B ob = 1.6624 + 0.000512R SP + 0.00015P SP 0.802γ oST + 0.000501T R (2)

6. CORRELATION VERIFICATION AND VALIDATION

Statistical correlation verification and validation are the most important step in the correlation development process. Both quantitative and graphical analysis of the residual are used to verify the accuracy of the proposed correlations. Quantitative error analysis is determined in terms of correlation coefficient (R 2 ), standard deviation (SD), average percent relative error (ARE), and absolute average percent relative error (AARE). Table 1 summarizes the quantitative statistical error analysis for the proposed correlations. Following the estimation of a regression model, the graphical error analysis was established by analyzing the residuals. The residual distribution for p b and B ob correlations were performed. Both distributions indicated that the error is normally distributed and we can conclude that both correlations satisfy the normality assumption. Figures 1 and 2 present the computed values from the

TABLE 1 Quantitative Statistical Error Analysis

Statistical Criterion

p b Model

B ob Model

R 2 , % SD AE Min. AE Max. AE ARE, % Min ARE, % Max ARE, % AARE, % Min AARE, % Max AARE, %

95.67

96.3

435.6

0.0291

17.72

0.0

2112.8

0.06411

1172.8

0.11087

2.83

0.038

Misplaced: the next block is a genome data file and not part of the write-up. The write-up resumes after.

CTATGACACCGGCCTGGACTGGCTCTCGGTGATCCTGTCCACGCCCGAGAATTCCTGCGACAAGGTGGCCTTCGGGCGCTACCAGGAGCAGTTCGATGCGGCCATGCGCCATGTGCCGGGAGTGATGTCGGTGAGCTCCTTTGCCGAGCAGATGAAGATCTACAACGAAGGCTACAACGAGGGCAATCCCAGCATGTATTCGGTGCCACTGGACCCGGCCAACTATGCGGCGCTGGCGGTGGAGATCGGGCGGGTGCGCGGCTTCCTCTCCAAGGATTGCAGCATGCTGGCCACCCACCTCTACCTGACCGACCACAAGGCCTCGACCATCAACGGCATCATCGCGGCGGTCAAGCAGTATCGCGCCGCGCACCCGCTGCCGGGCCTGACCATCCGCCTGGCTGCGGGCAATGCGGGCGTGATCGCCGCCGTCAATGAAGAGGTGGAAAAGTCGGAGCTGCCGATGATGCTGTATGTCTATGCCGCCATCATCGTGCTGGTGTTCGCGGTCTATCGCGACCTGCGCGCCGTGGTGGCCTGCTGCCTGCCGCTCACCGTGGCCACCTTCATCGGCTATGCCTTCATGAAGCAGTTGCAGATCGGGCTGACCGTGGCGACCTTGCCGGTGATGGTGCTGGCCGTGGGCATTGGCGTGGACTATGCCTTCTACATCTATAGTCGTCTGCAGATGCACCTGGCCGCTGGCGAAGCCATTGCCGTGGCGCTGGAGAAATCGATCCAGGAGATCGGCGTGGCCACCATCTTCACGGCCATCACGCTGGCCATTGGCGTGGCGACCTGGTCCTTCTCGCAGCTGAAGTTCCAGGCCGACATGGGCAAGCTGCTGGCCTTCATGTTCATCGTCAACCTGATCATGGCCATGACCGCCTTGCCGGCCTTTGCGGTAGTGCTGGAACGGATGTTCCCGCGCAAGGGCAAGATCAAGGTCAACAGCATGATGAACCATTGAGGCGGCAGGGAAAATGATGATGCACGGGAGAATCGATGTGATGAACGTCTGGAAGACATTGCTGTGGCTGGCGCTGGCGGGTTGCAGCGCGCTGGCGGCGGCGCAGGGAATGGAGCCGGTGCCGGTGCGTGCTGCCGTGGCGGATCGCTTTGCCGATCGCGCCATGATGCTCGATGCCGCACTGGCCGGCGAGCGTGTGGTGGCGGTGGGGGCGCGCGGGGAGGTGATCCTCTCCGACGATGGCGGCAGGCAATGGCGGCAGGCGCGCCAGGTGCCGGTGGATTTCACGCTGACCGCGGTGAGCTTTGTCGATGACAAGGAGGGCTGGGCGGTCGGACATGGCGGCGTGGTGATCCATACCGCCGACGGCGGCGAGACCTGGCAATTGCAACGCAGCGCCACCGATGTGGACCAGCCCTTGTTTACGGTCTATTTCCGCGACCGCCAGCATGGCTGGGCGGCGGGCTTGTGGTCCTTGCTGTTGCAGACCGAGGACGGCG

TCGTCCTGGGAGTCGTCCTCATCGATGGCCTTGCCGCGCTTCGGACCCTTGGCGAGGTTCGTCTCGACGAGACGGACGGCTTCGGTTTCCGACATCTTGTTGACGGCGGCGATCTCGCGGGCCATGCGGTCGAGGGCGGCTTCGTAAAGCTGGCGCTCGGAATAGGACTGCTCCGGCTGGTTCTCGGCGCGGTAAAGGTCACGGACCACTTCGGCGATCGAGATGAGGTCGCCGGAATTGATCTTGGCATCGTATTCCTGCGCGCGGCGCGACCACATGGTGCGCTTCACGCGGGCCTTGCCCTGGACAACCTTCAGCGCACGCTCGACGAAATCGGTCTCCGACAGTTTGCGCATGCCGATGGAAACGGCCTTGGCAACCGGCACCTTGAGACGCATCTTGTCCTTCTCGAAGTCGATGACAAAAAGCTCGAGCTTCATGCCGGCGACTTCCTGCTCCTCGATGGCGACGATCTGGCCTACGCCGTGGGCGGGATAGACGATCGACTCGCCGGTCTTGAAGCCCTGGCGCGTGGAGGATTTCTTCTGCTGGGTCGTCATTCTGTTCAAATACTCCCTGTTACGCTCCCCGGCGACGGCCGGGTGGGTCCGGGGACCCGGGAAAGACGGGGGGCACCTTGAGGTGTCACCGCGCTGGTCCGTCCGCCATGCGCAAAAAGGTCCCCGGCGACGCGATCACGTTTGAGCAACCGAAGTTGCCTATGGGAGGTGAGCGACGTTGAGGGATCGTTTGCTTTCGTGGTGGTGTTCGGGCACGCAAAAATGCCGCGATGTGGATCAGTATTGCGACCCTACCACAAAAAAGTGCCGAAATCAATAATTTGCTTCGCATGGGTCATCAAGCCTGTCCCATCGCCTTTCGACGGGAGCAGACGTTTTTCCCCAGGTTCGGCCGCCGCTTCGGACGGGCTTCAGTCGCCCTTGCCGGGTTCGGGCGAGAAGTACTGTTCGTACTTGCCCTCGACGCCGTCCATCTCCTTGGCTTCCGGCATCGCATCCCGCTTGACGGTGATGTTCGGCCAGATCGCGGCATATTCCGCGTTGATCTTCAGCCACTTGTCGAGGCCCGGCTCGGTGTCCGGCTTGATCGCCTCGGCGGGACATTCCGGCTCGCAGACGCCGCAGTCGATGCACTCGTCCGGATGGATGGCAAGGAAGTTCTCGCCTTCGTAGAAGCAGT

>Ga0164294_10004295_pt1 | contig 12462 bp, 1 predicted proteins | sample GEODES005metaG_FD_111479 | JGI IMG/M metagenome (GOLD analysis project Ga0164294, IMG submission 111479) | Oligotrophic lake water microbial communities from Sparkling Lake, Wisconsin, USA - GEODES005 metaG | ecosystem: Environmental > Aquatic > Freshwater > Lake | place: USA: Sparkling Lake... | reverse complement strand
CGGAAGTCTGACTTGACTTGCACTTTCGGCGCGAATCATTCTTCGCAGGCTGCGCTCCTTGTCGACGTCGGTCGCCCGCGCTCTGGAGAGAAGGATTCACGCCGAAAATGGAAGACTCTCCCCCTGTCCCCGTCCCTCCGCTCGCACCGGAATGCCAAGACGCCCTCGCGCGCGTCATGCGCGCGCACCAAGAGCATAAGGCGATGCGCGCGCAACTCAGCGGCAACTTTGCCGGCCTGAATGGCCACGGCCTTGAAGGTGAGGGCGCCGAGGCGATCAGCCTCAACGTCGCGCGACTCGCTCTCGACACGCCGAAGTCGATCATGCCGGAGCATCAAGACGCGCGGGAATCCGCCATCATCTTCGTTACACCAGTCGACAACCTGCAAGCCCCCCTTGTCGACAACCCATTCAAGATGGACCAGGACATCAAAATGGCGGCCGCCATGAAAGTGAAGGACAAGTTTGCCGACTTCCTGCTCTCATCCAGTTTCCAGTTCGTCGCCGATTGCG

54.37

8.399

120.82

5.255

16.757

1.6874

0.05

0.0122

120.816

8.3989

ABSENCE OF PVT ANALYSIS

1171

ABSENCE OF PVT ANALYSIS 1171 FIGURE 1 A 45 ◦ straight line cross-plot for bubble-point pressure

FIGURE 1

A 45 straight line cross-plot for bubble-point pressure correlation.

regression models versus the experimental values. Both figures show all points are scattered around the y = x line.

7. COMPARISON WITH OTHER CORRELATIONS

The correlations need first to estimate R sb and γ gSP or obtained experimentally. Therefore, none of the published bubble-point correlations were subjected to test its accuracy against the proposed

were subjected to test its accuracy against the proposed FIGURE 2 A 45 ◦ straight line

FIGURE 2

A 45 straight line cross-plots for bubble-point oil FVF correlation.

1172 S. ELMABROUK ET AL.

TABLE 2 Comparison of Proposed Bubble-point Oil FVF Correlation

T his Study Eq. ( 11 )

Labedi 1990 Eq. ( 4 )

Error SD, bb/STB

0.02322

0.02793

AE, bbl/STB

0.00412

0.00418

Max. AE, bbl/STB

0.05286

0.07064

Min. AE, bb/STB

0.05351

0.0589

ARE, %

0.335

0.241

Max. ARE, %

3.635

4.757

Min. ARE, %

3.548

4.4165

A ARE, %

1.412

1.617

Max. AARE, %